Oregon does indeed have a glut of marijuana; there are over 1million lb’s of usable but unsold marijuana, according to the state tracking system.
1,824 marijuana-related business licenses have already been issued, including 981 production operations. Another 967 production licenses are in various stages of approval by the state and could come online later this year.
Above Information provided by Willamette Week, The Guardian and Forbes
With the current data provided, one can assume that the market for pot growers is a highly competitive and uncertain business. With Federal involvement uncertain on the crux of this legally recognized business in Oregon and/illegal federally business, adds an additional black cloud surrounding the long term viability of yet another pot grow facility in Oregon.
Additionally the number of growers in the State of Oregon defines this as a highly competitive market and leaves little room for a sustainable profit. The law prohibits the sales of product outside of Oregon’s borders. In regards, the amount of product already surpasses the consumer needs of the state.
With this being said, the price of product has fallen below the initial cost to produce the product resulting in a revenue loss which deems it impossible for growers to stay in business, along with the million pounds of excess product being held because of over- production, the future continues to look weak for those growers who are trying to stay afloat. Let alone new startup facilities. We must also mention the overhead costs are exceeding the low rate of dollar return for the product.
Because the federal government does not recognize legal marijuana, the industry cannot access traditional banking systems or even federal courts. That means business owners can't declare bankruptcy to dissolve a failed dispensary or farm, leaving them with few options. They can try to liquidate their assets, destroy the product they have on hand, and eat the losses. So before the City of St. Helens decides to sell to ACSP LCC they need to do due diligence on who the finical backers are and if they are finically sound.
In the City of St. Helens Resolution to sell the property to between the City of St. Helens (the "City") and ACSP LLC (the "Lessee") for 9.5 acres of the Boise Cascade property for an industrial agricultural facility , I found two different amounts of acreage listed in the resolution, this needs to be verified and corrected. Variations/conflict- include the third Whereas and Section 6.
There is no verbiage declaring a guarantee in the resolution to protect the city’s taxpayer’s funds if any are used, in the event that the pot business fails . It must be so assured that there shall be a clause for compensation in a 75 % of repayment, the dollar amount must be matched at the rate of 75% and held in escrow, the initial costs borne by the taxpayers paid back to the taxpayers in the event that the business fails, or is sold.
Being said the money must be held in escrow and not depended on re-payment from the potential sale of the facility. Because the sale could take years resulting in even more loss of revenue for the taxpayers.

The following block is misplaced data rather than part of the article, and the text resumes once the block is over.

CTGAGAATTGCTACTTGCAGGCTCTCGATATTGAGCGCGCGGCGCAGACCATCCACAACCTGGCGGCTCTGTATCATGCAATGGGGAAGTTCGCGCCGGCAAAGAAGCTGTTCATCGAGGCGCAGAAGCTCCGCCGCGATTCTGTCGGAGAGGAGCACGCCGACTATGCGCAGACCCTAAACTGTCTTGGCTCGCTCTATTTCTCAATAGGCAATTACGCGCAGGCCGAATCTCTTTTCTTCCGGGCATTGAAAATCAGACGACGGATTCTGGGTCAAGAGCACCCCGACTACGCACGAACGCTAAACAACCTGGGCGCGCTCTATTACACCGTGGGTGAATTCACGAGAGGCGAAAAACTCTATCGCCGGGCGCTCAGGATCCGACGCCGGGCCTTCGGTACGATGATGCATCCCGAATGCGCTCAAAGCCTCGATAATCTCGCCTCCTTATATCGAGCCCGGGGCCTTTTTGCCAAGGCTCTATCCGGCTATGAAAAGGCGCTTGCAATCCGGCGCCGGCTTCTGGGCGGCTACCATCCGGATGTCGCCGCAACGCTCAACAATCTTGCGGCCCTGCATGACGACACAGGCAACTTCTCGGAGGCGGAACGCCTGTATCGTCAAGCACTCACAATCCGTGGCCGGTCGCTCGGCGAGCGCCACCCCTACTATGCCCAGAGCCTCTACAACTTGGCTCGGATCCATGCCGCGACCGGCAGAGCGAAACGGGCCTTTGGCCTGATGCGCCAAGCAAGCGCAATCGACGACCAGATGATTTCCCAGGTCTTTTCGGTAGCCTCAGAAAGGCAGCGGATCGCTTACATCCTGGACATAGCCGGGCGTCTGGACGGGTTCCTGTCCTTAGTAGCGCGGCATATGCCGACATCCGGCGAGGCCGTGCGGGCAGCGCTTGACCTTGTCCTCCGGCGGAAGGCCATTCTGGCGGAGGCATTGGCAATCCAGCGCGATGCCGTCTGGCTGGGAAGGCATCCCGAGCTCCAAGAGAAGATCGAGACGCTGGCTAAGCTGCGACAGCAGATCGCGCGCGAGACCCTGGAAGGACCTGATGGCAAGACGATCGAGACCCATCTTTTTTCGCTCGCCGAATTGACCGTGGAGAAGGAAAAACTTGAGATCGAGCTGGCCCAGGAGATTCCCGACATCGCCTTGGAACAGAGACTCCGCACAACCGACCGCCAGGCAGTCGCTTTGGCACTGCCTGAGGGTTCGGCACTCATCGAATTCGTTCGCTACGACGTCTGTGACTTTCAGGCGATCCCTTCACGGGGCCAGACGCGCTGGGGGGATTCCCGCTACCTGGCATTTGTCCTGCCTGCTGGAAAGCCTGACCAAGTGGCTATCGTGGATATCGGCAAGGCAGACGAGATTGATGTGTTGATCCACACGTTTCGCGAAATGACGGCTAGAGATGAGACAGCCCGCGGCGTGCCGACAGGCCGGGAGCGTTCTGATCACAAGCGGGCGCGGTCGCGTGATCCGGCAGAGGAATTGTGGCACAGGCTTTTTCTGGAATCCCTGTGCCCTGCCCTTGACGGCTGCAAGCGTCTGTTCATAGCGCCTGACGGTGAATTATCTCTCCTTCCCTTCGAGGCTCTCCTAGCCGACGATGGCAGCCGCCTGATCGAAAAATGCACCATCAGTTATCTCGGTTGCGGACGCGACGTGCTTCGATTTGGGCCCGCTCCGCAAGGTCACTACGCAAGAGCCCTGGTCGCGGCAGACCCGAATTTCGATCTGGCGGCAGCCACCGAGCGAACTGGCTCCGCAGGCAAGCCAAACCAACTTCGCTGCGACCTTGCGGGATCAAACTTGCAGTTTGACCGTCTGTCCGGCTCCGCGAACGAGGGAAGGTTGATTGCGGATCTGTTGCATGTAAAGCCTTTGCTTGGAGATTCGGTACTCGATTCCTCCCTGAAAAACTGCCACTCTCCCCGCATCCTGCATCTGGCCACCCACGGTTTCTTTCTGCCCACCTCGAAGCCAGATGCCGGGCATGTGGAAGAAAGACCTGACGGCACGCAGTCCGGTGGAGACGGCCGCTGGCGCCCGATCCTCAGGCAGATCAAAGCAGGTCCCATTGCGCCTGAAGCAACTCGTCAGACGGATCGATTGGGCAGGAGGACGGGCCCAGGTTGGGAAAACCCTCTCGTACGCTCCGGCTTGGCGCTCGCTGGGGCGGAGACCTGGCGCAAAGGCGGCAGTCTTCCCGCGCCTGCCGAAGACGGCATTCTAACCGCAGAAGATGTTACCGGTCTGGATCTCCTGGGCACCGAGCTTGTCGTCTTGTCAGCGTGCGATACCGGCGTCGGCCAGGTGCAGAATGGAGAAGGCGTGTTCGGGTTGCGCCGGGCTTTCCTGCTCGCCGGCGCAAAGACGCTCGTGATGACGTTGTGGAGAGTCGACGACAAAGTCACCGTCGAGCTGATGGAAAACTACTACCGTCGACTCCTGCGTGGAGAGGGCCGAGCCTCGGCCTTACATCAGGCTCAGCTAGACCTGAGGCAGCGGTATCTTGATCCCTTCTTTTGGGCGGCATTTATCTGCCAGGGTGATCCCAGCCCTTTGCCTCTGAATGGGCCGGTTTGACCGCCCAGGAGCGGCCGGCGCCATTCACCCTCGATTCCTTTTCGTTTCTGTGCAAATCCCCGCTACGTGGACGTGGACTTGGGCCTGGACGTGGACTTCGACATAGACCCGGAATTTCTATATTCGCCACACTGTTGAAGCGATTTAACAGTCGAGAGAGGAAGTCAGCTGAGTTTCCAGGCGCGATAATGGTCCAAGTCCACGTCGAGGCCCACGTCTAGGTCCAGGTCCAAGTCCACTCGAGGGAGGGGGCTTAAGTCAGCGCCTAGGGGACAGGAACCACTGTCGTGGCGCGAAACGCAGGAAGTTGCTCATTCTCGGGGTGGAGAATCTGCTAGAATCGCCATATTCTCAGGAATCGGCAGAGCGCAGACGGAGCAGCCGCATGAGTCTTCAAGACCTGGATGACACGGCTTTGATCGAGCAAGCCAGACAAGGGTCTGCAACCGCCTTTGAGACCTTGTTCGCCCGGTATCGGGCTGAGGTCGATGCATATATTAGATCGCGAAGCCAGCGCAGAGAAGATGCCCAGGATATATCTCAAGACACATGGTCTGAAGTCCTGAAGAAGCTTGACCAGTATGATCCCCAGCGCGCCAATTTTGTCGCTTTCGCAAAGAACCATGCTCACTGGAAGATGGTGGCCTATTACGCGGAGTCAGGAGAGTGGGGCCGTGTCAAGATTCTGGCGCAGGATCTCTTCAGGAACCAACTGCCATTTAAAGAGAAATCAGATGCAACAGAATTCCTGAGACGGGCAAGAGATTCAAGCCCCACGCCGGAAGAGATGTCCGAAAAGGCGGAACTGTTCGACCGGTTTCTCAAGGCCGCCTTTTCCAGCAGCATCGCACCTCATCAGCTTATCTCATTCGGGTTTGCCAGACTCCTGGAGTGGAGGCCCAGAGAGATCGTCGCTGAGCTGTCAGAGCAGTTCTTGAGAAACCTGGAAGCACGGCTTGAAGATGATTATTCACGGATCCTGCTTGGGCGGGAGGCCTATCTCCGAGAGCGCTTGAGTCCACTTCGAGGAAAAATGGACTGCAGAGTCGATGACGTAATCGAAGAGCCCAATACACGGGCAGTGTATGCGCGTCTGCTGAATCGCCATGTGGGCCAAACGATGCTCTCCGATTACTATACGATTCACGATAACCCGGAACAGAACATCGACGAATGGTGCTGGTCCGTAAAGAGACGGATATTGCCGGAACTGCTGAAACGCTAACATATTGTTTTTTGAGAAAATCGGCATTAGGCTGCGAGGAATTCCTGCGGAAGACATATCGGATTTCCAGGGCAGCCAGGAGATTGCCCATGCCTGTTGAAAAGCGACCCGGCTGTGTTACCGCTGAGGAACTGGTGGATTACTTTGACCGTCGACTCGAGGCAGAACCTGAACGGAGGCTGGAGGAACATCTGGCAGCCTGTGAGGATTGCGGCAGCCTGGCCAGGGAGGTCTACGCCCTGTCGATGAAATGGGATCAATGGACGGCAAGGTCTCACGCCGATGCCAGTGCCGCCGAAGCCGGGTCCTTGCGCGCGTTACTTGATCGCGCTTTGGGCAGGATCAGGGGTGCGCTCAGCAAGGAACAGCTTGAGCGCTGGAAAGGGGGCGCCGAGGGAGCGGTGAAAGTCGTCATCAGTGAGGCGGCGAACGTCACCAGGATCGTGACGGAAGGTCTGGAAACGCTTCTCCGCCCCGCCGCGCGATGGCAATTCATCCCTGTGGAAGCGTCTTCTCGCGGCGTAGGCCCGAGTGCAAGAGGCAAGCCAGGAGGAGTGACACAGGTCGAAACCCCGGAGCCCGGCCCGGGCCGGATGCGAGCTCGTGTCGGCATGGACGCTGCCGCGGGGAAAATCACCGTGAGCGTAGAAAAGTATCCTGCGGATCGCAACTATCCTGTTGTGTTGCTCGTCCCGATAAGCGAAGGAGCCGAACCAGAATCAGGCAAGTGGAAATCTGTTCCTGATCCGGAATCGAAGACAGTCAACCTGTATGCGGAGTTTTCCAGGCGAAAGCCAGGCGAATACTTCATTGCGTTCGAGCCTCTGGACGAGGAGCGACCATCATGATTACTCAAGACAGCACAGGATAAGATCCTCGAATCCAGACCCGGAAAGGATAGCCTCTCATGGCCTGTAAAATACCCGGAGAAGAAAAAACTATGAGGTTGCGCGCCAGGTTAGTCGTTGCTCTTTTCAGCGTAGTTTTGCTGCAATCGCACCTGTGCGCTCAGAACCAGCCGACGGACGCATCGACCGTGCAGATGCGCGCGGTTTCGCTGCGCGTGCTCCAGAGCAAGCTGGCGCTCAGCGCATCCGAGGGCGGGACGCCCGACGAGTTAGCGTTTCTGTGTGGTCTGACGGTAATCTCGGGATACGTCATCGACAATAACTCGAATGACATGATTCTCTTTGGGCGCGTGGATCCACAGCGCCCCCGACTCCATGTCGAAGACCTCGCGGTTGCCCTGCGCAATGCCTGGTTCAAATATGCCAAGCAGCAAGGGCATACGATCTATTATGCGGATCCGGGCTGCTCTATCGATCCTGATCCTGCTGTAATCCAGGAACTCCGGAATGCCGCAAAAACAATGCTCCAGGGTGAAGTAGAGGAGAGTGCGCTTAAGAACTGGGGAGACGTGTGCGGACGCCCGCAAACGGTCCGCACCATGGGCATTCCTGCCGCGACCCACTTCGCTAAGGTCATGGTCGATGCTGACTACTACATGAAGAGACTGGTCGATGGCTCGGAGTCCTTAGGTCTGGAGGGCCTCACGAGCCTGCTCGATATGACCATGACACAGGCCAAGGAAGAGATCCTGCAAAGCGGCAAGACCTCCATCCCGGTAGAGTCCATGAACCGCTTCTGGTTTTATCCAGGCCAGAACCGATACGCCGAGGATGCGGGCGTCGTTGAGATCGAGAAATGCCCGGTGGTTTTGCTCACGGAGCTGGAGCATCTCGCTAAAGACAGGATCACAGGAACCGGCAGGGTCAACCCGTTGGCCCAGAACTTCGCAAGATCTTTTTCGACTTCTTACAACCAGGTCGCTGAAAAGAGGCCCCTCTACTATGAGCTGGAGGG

The city won’t be held responsible for any clean up or financial liability of said acreage or business. The ACSP LCC will hold all responsibility; if they sell to another company the responsibility of this agreement will follow to the next company here in and so forth.
There is no insurance/ bonding listed in the resolution which names the City Of St. Helens as beneficiary if the business ACSP LCC decides to close its doors to cover any outstanding debt which might be owed to The City of St. Helens.
The city shall not accept payments on this venture, the $3,489,859.58 or if negotiated in a larger dollar amount SHALL BE PAID UP FRONT. …depending on a monthly payment, Quarterly payment, bi- annual payment or yearly payment is not financially sound when attempting to be a co-dependent entity with a business in a highly competitive, and volatile market where failures are common. And a market which has been dropping significantly, in the dollar value of product since it was initiated.
In order to protect the taxpayer’s and the clear title impending sale of said property the City of St. Helens must and shall in good faith require the cash payment for the sale of said property to ACP LCC. In doing so it will ensure the taxpayers that ACP LCC is a finically strong and reliable company in which the City of St. Helens and the taxpayers can be assured a positive finical outcome.
The number of jobs being created from this venture shall be listed before signing any sale of the property to ensure the number of employees will be considered large enough for the stimulation of economic growth in the community. The wages of these said employees shall be defined as “ good living wages” and set beyond the average area wage, before- hand- to ensure the livability and economic growth of the community and be part of the successful revitalization of the Boise property and surrounding area.